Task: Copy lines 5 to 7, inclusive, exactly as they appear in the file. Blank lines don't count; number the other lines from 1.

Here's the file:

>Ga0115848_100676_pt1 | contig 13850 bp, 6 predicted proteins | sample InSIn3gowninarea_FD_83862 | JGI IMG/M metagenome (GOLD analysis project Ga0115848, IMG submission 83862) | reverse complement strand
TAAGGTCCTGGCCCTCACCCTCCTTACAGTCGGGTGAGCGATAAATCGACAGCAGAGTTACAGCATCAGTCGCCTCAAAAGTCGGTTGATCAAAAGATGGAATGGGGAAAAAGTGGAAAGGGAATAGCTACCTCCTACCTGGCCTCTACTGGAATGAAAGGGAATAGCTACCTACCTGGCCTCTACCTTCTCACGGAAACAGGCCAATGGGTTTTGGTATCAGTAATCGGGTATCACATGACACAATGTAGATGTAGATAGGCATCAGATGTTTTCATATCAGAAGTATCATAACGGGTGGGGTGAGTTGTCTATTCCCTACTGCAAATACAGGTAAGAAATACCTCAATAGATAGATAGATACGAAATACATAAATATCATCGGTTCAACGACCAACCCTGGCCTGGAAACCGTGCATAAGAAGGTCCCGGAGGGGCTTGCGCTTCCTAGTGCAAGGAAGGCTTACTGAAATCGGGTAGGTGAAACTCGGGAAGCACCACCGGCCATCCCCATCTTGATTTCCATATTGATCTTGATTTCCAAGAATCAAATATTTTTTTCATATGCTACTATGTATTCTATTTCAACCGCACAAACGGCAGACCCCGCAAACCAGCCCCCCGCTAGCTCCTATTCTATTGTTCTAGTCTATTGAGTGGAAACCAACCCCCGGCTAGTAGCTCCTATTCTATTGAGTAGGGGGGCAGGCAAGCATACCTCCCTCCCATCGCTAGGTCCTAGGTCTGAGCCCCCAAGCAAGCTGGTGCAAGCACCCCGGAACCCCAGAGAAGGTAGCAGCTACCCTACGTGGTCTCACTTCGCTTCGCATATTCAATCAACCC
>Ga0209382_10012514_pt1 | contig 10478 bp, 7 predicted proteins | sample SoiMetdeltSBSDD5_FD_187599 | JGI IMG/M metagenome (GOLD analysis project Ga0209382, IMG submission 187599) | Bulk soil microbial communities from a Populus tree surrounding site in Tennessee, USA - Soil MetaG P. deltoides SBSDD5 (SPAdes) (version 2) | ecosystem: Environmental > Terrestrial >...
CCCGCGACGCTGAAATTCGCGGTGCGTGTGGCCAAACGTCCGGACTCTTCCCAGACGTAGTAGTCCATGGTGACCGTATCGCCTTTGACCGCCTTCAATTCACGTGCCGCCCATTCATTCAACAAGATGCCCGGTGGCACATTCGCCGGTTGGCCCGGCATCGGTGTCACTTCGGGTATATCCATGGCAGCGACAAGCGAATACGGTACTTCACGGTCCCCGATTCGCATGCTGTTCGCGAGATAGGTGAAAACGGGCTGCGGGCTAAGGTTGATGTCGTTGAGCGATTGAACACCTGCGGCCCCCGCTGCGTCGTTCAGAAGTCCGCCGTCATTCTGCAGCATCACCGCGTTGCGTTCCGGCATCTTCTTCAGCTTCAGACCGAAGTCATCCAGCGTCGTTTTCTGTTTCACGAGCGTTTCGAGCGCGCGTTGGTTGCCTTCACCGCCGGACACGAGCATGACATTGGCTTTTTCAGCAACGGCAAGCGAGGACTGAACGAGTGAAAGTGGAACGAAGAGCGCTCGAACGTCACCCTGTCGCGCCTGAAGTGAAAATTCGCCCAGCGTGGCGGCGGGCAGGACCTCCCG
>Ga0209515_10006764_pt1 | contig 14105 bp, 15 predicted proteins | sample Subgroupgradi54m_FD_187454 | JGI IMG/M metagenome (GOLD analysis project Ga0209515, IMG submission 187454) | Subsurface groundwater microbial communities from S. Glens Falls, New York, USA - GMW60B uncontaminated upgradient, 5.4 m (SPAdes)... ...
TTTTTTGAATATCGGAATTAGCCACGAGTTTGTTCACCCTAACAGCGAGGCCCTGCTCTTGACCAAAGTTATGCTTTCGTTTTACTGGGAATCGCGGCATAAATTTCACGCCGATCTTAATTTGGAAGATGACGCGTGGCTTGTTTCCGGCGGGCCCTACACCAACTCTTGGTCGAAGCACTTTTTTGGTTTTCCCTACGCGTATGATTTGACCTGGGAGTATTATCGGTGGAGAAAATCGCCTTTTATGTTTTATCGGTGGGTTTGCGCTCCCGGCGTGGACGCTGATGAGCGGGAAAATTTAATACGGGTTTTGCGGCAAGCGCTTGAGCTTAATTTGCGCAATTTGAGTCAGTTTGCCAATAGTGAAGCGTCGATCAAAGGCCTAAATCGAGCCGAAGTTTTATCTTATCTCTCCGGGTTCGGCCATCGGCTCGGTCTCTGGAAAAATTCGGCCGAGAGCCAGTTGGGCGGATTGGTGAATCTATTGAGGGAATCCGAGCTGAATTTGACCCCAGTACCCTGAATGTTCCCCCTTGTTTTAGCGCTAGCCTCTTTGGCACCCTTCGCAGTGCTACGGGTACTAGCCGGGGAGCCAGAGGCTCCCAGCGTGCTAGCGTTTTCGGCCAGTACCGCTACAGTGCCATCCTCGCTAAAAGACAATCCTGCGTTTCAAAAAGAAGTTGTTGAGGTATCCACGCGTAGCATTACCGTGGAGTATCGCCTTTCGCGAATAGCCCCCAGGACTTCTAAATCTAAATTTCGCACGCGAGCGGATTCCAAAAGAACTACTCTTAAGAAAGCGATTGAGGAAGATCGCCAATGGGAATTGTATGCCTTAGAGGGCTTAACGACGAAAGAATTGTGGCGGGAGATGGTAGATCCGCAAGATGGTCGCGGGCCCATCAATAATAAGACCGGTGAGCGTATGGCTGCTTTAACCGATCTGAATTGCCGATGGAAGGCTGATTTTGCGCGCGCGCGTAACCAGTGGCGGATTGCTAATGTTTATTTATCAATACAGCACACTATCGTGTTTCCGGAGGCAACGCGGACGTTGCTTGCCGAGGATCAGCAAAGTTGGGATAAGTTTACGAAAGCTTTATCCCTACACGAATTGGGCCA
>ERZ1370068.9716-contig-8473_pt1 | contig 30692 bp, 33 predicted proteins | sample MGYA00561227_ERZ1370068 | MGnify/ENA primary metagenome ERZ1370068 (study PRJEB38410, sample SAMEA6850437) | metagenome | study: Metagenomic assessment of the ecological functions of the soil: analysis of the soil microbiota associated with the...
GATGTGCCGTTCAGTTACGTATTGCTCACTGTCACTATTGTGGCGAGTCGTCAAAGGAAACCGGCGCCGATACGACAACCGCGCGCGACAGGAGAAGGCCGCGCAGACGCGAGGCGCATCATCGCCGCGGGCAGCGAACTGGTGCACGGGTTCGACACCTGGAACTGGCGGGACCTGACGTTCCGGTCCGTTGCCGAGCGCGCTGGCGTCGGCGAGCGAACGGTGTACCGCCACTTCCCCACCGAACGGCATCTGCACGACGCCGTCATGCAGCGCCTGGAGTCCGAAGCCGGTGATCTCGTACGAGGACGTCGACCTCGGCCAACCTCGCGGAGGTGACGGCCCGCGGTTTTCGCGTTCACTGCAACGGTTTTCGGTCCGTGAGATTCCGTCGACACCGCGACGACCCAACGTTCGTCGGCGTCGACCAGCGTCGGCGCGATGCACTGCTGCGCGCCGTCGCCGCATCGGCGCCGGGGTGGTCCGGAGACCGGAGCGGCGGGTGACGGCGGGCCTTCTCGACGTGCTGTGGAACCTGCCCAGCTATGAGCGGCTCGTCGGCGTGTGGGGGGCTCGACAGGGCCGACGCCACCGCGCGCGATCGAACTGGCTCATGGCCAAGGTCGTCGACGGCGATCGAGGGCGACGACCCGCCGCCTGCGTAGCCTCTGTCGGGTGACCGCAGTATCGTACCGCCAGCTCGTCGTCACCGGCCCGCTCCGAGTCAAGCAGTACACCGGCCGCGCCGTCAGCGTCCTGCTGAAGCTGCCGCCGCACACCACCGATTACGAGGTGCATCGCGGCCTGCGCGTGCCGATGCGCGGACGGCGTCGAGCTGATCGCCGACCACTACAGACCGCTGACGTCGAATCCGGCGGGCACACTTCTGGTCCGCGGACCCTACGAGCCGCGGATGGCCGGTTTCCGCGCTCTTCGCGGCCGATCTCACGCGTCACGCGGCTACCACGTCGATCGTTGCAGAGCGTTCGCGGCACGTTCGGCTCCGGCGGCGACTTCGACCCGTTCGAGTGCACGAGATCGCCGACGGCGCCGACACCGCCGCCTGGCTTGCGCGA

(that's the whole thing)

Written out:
>Ga0209515_10006764_pt1 | contig 14105 bp, 15 predicted proteins | sample Subgroupgradi54m_FD_187454 | JGI IMG/M metagenome (GOLD analysis project Ga0209515, IMG submission 187454) | Subsurface groundwater microbial communities from S. Glens Falls, New York, USA - GMW60B uncontaminated upgradient, 5.4 m (SPAdes)... ...
TTTTTTGAATATCGGAATTAGCCACGAGTTTGTTCACCCTAACAGCGAGGCCCTGCTCTTGACCAAAGTTATGCTTTCGTTTTACTGGGAATCGCGGCATAAATTTCACGCCGATCTTAATTTGGAAGATGACGCGTGGCTTGTTTCCGGCGGGCCCTACACCAACTCTTGGTCGAAGCACTTTTTTGGTTTTCCCTACGCGTATGATTTGACCTGGGAGTATTATCGGTGGAGAAAATCGCCTTTTATGTTTTATCGGTGGGTTTGCGCTCCCGGCGTGGACGCTGATGAGCGGGAAAATTTAATACGGGTTTTGCGGCAAGCGCTTGAGCTTAATTTGCGCAATTTGAGTCAGTTTGCCAATAGTGAAGCGTCGATCAAAGGCCTAAATCGAGCCGAAGTTTTATCTTATCTCTCCGGGTTCGGCCATCGGCTCGGTCTCTGGAAAAATTCGGCCGAGAGCCAGTTGGGCGGATTGGTGAATCTATTGAGGGAATCCGAGCTGAATTTGACCCCAGTACCCTGAATGTTCCCCCTTGTTTTAGCGCTAGCCTCTTTGGCACCCTTCGCAGTGCTACGGGTACTAGCCGGGGAGCCAGAGGCTCCCAGCGTGCTAGCGTTTTCGGCCAGTACCGCTACAGTGCCATCCTCGCTAAAAGACAATCCTGCGTTTCAAAAAGAAGTTGTTGAGGTATCCACGCGTAGCATTACCGTGGAGTATCGCCTTTCGCGAATAGCCCCCAGGACTTCTAAATCTAAATTTCGCACGCGAGCGGATTCCAAAAGAACTACTCTTAAGAAAGCGATTGAGGAAGATCGCCAATGGGAATTGTATGCCTTAGAGGGCTTAACGACGAAAGAATTGTGGCGGGAGATGGTAGATCCGCAAGATGGTCGCGGGCCCATCAATAATAAGACCGGTGAGCGTATGGCTGCTTTAACCGATCTGAATTGCCGATGGAAGGCTGATTTTGCGCGCGCGCGTAACCAGTGGCGGATTGCTAATGTTTATTTATCAATACAGCACACTATCGTGTTTCCGGAGGCAACGCGGACGTTGCTTGCCGAGGATCAGCAAAGTTGGGATAAGTTTACGAAAGCTTTATCCCTACACGAATTGGGCCA
>ERZ1370068.9716-contig-8473_pt1 | contig 30692 bp, 33 predicted proteins | sample MGYA00561227_ERZ1370068 | MGnify/ENA primary metagenome ERZ1370068 (study PRJEB38410, sample SAMEA6850437) | metagenome | study: Metagenomic assessment of the ecological functions of the soil: analysis of the soil microbiota associated with the...